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februari 26, 2016   Reacties uitgeschakeld voor Oscar dress-fitting: 5 things Ashley Greene taught us   Appereances, Ashley Greene

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Being a party-hopping Hollywood starlet during Awards Season is pretty glamorous, right? Yes. But it’s also a lot of work.

In fact, “it’s insanity,” says Ashley Greene, who’s known for playing Alice Cullen in the Twilight franchise and is Mia in Rogue, which premieres March 23 and is available to DirecTV and AT&T U-verse customers. “Being an actor, for me, it means something” to honor nominees, she said. Of course, celebrating talented movie stars means more than just saying “Congrats.” Oscar week has become “an influx of events and parties and fittings,” Greene says.

We joined Greene, who’s attending Elton John’s exclusive Oscar party on Sunday, at one such dress fitting.

Here are five things we learned about what it takes a celebrity to prep for an Oscar soirée:

1. It’s a lengthy search for ‘heroes’
Greene, who first had access to designer clothing during the Twilight years for premieres, says she was a jean shorts-and-T-shirt gal growing up in Jacksonville, Fla. “I still like to keep things simple,” she says about her style. “You should wear what makes you most comfortable. Fashion should be fun.” But finding that perfect piece of clothing is a lengthy process.

Greene starts the selection by, in this case, going to a hotel room and sorting through a rack of dozens of outfits (worth thousands of dollars) that are handpicked by her stylist, Cristina Ehrlich (who also dresses Brie Larson and Tina Fey). Ehrlich helps Greene choose about 10 “heroes” — which are the dresses that immediately excite both of them — before Greene goes through rounds and rounds of trying on the garments, examining them in a mirror, eliminating options, taking photos and looking at those pictures again on the computer. The rounds of deliberation all take place before there’s any discussion about hair, makeup, accessories and shoes.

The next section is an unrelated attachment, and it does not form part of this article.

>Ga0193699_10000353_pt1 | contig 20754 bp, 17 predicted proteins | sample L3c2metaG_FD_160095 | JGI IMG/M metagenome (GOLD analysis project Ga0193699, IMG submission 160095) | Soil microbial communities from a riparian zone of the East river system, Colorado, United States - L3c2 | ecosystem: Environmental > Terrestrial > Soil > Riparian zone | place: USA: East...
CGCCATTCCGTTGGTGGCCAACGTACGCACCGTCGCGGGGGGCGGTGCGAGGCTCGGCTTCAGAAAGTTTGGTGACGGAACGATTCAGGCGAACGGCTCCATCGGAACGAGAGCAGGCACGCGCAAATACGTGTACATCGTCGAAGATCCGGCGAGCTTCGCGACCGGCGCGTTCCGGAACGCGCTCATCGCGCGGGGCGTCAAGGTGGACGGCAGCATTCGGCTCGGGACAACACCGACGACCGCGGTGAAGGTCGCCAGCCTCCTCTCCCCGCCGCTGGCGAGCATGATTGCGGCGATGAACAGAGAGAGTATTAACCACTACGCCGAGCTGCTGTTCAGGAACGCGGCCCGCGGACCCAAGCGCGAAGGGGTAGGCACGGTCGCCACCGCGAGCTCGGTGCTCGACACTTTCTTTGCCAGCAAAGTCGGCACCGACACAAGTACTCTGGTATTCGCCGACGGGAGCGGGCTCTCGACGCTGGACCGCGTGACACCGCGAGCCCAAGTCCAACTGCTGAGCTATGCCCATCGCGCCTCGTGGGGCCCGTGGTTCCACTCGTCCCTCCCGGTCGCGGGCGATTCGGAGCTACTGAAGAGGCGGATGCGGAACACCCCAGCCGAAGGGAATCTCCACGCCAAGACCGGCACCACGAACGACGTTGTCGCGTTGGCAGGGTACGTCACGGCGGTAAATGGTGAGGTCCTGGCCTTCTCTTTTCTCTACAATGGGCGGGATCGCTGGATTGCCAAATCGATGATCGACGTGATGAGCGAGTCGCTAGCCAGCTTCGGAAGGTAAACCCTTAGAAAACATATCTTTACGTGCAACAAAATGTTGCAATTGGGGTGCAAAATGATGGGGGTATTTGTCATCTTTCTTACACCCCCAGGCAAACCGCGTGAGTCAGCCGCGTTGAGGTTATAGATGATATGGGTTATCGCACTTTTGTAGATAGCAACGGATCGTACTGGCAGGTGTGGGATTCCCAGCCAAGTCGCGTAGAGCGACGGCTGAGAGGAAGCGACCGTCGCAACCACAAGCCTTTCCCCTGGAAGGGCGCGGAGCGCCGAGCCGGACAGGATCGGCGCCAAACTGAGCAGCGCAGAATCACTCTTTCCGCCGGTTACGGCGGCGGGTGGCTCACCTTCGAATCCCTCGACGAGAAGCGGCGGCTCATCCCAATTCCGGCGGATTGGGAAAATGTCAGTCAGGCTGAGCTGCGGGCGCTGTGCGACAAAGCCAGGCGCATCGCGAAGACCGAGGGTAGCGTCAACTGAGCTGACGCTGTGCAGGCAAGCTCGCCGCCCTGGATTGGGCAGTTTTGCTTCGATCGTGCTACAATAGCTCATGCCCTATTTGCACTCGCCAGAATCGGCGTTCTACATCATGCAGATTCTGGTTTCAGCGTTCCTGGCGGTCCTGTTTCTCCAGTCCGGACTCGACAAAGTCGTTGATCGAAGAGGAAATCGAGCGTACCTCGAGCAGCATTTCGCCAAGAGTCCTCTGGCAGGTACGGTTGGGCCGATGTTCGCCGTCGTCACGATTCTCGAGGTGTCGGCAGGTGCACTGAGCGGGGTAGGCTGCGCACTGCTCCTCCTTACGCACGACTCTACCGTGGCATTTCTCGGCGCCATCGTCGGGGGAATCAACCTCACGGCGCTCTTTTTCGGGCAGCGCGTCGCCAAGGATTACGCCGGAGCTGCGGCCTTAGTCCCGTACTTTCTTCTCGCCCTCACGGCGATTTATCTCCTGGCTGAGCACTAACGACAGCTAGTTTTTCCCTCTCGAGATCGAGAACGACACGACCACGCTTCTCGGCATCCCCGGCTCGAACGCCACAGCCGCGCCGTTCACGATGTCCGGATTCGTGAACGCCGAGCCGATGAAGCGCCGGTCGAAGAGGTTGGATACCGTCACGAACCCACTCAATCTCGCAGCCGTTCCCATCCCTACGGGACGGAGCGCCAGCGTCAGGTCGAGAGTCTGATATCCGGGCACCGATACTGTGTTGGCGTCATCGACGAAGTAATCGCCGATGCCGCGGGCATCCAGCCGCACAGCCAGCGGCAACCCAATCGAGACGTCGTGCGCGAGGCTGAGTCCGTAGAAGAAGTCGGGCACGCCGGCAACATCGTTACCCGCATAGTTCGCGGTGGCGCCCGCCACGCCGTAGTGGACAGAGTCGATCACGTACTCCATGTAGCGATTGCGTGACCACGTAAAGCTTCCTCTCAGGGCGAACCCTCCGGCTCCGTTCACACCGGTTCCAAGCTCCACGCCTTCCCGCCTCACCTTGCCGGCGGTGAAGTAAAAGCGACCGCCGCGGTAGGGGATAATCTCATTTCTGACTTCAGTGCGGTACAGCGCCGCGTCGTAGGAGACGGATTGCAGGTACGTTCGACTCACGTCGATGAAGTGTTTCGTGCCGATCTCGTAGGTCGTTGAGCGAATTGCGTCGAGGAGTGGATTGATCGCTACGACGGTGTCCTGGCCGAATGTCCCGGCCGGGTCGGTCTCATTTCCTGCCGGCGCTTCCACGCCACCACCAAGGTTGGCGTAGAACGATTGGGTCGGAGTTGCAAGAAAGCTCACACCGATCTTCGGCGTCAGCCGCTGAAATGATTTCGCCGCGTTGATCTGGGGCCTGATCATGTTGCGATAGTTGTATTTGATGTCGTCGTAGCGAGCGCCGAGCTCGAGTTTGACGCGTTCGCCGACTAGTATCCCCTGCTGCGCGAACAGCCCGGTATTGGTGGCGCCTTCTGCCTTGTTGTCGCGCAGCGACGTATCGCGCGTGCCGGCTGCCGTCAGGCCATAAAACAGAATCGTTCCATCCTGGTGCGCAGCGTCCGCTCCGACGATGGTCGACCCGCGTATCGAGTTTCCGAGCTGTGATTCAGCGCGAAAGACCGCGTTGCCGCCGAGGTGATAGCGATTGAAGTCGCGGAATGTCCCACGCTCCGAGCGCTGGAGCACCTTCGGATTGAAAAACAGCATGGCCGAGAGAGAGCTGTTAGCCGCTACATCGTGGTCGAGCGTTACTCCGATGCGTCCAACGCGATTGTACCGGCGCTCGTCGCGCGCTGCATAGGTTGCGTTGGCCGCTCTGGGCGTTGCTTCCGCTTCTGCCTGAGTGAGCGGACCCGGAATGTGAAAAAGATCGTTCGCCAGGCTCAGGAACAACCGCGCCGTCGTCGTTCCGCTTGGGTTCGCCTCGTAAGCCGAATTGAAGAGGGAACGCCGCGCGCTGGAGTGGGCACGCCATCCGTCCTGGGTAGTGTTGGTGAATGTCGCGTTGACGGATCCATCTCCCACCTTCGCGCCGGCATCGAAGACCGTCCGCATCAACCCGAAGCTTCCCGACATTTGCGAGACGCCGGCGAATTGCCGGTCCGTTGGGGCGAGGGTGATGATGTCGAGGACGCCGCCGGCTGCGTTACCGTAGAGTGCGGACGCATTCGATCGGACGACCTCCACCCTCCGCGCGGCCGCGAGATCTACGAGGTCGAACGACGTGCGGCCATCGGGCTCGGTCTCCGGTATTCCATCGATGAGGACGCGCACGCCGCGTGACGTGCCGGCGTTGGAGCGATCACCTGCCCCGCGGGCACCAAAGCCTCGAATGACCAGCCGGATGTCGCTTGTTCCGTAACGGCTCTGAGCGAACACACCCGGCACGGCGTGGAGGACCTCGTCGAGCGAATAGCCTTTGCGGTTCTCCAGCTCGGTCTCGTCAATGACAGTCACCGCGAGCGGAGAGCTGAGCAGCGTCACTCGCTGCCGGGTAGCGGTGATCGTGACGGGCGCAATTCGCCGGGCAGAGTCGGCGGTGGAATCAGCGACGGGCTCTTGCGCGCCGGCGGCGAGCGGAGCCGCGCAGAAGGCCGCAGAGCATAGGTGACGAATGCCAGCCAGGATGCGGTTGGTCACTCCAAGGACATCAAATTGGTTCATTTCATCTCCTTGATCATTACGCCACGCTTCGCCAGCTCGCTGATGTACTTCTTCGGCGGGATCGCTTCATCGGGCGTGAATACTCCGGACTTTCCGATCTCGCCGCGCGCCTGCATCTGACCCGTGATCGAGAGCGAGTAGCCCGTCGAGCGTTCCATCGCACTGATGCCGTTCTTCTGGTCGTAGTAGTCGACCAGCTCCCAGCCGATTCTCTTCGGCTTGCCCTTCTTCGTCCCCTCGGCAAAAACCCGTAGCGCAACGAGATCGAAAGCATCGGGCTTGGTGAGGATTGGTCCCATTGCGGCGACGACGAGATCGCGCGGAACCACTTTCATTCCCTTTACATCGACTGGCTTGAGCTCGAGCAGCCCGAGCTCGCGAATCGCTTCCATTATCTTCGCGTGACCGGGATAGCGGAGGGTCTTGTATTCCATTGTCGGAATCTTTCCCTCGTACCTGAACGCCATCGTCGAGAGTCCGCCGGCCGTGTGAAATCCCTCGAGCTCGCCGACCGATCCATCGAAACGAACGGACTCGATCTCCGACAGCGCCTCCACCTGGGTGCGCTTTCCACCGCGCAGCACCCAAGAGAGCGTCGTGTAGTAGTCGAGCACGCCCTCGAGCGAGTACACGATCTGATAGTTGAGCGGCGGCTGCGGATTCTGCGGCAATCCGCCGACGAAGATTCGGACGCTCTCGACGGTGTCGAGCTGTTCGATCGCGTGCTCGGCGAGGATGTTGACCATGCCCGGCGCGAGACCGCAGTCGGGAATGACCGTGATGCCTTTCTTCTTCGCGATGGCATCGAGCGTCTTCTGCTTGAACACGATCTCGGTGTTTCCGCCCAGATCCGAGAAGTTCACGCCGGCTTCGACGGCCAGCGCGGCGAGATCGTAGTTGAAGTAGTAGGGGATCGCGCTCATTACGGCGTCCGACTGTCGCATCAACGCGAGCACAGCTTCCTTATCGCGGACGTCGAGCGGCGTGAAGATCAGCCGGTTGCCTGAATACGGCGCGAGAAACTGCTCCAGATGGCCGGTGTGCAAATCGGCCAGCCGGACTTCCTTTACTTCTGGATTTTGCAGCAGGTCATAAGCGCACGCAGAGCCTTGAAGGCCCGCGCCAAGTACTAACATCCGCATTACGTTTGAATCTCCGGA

Consider everything, including carpet color

Not only does Greene plan outfits for specific events, but she and her stylist think about carpet color (the Elton John party has had a white carpet in the past), backdrop (for photos) and event space, so Greene can wear the appropriate, complementary colors and cuts for her environment. Here are just a few of the many questions Greene and Ehrlich tried answering during their fitting: Did Greene wear something by that designer recently? Did she wear something similar to the same party last year? Should she wear something sexy now, because she’s at the right age (29) to do it? Should she wear a tea-length dress, because that cut is “having a moment,” as Ehrlich says? (They wouldn’t have the answers by the end of the fitting.)

Think about tomorrow’s headlines … if you dare

Years ago, Greene took media critiques of her outfits “into account a lot,” but “at this point it’s become easier not to (care),” she says. However, Greene says that she does try to avoid participating in “Who wore it best?” contests, by trying not to wear the same thing another actress has worn. And she’s admittedly thinking twice about wearing a purple Amanda Wakeley number with a plunging neckline Sunday, after a recent Daily Mail storyclaimed she “flaunted her assets” at another party.

Alterations aren’t always possible

Even with tailor Pasha (he goes by one name) on hand to sew up the winning picks, Greene wasn’t confident that all of her “heroes” would be ready by party time for two main reasons: one, not all designers allow alterations to their clothing, which Greene will return after she borrows the dress for a night, and two, not all dresses allow for easy resizing. In Greene’s case, one hero, a beaded Naeem Khan gown was potentially too complicated to have altered by the end of the week. (By the end of the fitting, she was still deciding between wearing that Naeem Khan, the Amanda Wakeley dress and a red off-shoulder Safiyaa gown.)

Parties are exhausting

After getting a facial and her nails done Saturday, Sunday calls for a gym class (specifically, a Rise Nations climb class), brunch, hair and makeup, going to the event, running into “a thousand people” that she rarely sees, going to an after party, and spending “six hours at a time in five-inch heels,” Greene, who’s going to the Elton John party solo, is spent by the time she gets home, which might be 12 hours after makeup was first applied. “I walk in and immediately take off the dress, take off the shoes and the sweatpants go right on,” she says.


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